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Addressing the Challenges in Ireland’s Housing Sector

An Urgent Call to Action

Ireland’s housing delivery landscape, as depicted recently by Brendan McDonagh, the head of the National Asset Management Agency (NAMA), in the Irish Examiner, paints an unencouraging picture. The NAMA chief talks about his concerns about spiraling costs and procedural roadblocks that currently stand in the way of housing delivery, mainly the soaring cost of building apartments and the significant cost of obtaining planning approval. Budget 2024 promises to address some of these and other challenges to housing delivery but the industry is cynical. 

A recurring theme, both from the views of McDonagh and from a host of pre-budget submissions, as detailed in The Irish Times, revolves around the affordability and access of homes. Proposals like increasing the Help-to-Buy (HTB) grant, revising its threshold, and reintroducing mortgage interest relief reflect the urgency to provide immediate help to homebuyers. An extension of the First-Home Scheme and other similar measures, could provide a cushion against increasing house prices nationwide.

While affordability for homebuyers remains a priority issue for the State, an equally pressing matter is the cost of development that developers and industry professionals have consistently pointed out. Scrapping or at least reducing some of the levies, notably the VAT on new homes and the controversial 5 percent concrete levy, could pave the way for more financially viable housing projects. Also, the so-called “soft costs” that inflate the project budgets need to be addressed, possibly through the removal or reduction of development levies, creating a more attractive environment for housing projects to be delivered.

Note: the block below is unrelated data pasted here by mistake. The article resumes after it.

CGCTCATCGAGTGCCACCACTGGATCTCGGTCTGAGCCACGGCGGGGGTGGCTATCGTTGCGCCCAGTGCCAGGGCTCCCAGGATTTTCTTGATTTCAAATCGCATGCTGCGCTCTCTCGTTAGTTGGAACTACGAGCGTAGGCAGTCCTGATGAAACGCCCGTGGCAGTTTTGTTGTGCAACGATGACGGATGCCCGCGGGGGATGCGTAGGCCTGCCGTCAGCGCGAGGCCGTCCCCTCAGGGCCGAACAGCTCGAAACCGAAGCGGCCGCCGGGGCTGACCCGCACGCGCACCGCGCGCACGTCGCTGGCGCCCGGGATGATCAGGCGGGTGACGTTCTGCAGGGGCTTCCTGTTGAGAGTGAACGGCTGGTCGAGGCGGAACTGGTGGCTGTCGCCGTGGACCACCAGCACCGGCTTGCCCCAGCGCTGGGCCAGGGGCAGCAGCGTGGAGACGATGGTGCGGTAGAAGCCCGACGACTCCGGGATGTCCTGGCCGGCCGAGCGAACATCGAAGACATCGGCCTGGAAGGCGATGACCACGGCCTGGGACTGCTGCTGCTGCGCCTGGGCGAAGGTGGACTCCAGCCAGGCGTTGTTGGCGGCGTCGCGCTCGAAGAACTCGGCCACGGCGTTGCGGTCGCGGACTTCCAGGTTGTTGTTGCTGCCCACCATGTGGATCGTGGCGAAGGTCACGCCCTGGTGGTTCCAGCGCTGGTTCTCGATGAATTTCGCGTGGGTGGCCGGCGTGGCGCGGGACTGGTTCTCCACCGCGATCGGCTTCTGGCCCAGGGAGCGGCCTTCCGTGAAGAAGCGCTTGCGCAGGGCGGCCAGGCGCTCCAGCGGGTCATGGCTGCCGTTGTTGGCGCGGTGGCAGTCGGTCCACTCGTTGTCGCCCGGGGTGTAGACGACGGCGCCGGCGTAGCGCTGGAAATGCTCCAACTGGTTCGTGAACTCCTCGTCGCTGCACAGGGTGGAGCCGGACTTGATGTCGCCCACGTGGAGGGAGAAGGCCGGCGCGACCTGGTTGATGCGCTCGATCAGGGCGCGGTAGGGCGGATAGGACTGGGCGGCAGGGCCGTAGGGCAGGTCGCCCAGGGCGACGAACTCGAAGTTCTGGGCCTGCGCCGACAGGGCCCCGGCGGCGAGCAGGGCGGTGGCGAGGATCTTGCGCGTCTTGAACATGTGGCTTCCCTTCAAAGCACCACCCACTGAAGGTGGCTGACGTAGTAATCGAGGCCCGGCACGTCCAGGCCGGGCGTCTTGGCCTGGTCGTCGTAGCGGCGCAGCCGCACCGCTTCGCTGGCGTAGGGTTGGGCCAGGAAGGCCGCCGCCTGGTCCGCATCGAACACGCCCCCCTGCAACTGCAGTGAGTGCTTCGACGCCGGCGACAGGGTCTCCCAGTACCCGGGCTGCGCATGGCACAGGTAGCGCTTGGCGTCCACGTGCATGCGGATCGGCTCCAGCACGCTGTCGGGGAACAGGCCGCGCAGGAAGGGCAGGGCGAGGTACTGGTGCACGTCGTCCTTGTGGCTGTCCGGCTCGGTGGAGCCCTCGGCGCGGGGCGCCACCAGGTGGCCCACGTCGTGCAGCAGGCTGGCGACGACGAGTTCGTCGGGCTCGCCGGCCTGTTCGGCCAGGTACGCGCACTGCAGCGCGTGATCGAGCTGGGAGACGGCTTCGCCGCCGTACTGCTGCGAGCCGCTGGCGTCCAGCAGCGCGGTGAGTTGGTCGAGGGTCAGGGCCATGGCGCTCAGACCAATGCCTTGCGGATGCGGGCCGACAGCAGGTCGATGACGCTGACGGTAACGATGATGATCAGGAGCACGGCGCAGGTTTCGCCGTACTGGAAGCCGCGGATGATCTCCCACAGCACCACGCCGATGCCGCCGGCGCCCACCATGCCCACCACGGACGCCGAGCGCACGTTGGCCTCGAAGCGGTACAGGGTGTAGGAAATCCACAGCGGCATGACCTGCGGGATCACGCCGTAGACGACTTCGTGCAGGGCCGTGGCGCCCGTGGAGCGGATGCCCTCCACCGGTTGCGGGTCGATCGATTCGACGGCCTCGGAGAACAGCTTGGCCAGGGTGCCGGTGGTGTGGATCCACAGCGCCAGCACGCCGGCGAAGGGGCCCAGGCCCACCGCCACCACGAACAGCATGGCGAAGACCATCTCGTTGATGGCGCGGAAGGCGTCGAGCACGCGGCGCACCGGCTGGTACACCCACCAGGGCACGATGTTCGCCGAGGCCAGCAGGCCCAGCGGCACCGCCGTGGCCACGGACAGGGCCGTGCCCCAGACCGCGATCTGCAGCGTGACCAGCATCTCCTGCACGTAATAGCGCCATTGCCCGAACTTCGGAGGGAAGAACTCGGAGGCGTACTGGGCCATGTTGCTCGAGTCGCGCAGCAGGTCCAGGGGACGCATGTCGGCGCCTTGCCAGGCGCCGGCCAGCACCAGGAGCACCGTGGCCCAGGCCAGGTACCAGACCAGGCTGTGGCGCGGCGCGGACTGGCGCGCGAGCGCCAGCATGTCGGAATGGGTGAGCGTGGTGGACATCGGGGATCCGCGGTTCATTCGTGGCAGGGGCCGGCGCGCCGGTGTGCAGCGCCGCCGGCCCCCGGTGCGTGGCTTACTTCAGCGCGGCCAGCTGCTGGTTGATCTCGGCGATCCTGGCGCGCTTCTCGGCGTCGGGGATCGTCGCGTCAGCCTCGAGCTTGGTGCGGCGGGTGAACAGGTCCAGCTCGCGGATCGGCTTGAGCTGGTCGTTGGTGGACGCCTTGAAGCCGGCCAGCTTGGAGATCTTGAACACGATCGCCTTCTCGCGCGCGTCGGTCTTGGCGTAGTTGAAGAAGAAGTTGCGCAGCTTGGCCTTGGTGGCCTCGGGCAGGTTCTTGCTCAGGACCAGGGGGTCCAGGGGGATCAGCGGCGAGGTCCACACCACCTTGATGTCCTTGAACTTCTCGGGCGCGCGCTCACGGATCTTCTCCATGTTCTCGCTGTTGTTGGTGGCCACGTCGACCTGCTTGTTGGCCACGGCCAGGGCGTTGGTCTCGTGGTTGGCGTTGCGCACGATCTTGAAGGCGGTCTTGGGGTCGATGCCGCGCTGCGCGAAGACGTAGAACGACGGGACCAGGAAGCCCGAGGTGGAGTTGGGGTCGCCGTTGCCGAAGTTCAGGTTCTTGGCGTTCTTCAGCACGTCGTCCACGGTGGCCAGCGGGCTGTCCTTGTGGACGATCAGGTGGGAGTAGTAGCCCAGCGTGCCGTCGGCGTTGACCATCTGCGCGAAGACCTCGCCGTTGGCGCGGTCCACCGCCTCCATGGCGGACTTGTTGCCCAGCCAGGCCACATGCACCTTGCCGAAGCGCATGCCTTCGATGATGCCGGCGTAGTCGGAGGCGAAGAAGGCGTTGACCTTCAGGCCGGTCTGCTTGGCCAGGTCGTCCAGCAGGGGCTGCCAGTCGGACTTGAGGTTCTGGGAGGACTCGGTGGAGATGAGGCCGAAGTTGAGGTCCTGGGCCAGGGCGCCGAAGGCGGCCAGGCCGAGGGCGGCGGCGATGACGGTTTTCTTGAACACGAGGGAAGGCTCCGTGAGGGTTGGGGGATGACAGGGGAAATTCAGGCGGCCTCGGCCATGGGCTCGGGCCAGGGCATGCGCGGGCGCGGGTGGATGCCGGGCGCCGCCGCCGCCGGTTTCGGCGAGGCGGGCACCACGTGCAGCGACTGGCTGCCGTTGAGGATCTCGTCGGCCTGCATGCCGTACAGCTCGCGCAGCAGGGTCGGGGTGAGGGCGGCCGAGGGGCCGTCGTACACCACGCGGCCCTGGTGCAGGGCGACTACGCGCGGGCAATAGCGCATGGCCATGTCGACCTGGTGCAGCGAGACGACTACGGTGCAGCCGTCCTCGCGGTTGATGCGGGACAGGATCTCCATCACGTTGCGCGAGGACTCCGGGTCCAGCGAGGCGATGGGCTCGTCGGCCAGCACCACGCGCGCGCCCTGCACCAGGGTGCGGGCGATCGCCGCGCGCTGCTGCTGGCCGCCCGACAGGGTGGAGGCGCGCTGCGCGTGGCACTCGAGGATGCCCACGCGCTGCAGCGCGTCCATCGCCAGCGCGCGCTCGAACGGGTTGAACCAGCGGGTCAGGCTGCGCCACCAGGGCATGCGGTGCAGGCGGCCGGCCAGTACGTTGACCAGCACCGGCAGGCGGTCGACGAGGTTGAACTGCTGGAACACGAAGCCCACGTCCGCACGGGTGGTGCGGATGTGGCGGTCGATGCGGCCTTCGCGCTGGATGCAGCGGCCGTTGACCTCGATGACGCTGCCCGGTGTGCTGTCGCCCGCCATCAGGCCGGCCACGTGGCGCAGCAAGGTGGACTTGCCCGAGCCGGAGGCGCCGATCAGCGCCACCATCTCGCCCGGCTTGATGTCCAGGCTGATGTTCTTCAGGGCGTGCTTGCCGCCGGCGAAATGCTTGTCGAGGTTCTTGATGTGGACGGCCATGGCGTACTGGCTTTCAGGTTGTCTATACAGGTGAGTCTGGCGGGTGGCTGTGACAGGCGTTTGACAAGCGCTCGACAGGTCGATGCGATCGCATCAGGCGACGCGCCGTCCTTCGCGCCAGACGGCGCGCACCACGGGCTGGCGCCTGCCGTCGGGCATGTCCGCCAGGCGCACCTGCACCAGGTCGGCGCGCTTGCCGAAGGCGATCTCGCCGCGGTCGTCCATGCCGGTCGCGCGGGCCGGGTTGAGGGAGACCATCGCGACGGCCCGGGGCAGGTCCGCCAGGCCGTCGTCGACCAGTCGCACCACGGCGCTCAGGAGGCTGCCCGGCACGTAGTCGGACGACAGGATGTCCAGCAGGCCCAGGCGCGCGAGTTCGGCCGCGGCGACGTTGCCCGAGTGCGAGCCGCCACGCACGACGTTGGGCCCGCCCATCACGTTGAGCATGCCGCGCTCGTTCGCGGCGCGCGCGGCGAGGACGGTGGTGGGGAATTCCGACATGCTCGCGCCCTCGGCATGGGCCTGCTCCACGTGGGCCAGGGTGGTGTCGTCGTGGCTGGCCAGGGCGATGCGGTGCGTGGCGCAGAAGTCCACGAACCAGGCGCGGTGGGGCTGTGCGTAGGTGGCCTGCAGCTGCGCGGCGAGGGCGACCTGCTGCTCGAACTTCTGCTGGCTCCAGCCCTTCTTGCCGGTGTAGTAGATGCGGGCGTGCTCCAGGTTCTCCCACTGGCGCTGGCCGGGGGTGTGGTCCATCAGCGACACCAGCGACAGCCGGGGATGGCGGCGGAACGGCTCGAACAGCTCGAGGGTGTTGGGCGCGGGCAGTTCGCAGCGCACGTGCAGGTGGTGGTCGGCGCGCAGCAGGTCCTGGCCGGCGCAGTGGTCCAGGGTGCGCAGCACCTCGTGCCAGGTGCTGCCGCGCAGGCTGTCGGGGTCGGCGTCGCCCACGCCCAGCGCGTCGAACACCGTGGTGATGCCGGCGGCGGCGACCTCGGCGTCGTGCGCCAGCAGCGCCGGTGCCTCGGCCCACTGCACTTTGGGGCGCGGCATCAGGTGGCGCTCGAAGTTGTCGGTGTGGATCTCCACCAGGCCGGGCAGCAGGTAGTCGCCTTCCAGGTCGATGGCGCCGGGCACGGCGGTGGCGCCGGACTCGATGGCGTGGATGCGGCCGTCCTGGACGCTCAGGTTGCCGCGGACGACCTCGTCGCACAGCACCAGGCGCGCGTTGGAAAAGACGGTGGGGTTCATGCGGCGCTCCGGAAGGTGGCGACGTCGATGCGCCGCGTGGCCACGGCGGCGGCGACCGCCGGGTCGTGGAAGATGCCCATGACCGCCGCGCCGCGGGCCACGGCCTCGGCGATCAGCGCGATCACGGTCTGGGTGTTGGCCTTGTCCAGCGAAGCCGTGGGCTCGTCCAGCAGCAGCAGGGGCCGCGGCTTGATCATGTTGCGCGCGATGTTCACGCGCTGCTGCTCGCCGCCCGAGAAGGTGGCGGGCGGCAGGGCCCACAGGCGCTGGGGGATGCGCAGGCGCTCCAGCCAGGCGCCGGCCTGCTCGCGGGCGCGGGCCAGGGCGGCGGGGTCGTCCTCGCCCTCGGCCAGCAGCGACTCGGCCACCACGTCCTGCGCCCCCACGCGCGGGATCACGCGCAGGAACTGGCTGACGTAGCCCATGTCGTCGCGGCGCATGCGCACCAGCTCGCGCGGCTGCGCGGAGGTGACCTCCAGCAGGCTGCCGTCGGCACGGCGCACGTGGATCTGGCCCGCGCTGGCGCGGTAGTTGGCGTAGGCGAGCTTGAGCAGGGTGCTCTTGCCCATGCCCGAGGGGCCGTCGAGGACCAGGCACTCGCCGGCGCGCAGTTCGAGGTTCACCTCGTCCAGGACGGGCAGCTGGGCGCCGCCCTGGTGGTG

Planning is a recurrent theme when we talk about development challenges and it is becoming increasingly clear that the often inevitable judicial reviews are not just procedural formalities; they represent significant barriers to delivery, both in terms of time and costs. An entirely different approach, perhaps by greater resourcing of An Bord Pleanála (controversial) and/or the High Court, as proposed by some industry voices, could expedite the planning process, offering developers a more predictable and streamlined journey through the planning process.

The  ongoing exodus of small landlords from the rental market cannot be ignored or left unaddressed. Introducing a range of tax incentives, as some industry experts suggest, might stop this exodus, and encourage new investors into the market, ensuring a functioning rental market. Beyond the small landlords, we need to stop repelling and disincentivising institutional landlords – we need all types of tenure of housing and housing ownership to have any hope of stabilising rental costs.

One often overlooked area is urban regeneration. The idea of breathing new life into older office spaces and commercial edifices, transforming them into residential units, could be an innovative way to mitigate housing pressures. 

Finally, for investors and developers alike, transparency is paramount. The call for a land-price register, a step towards transparency and fair pricing, could instill a sense of confidence, ensuring that land transactions are both transparent and equitable. We will wait to see what Budget 2024 brings to the table.

Ian Lawlor
086 3625482

Managing Director 
Lotus Investment Group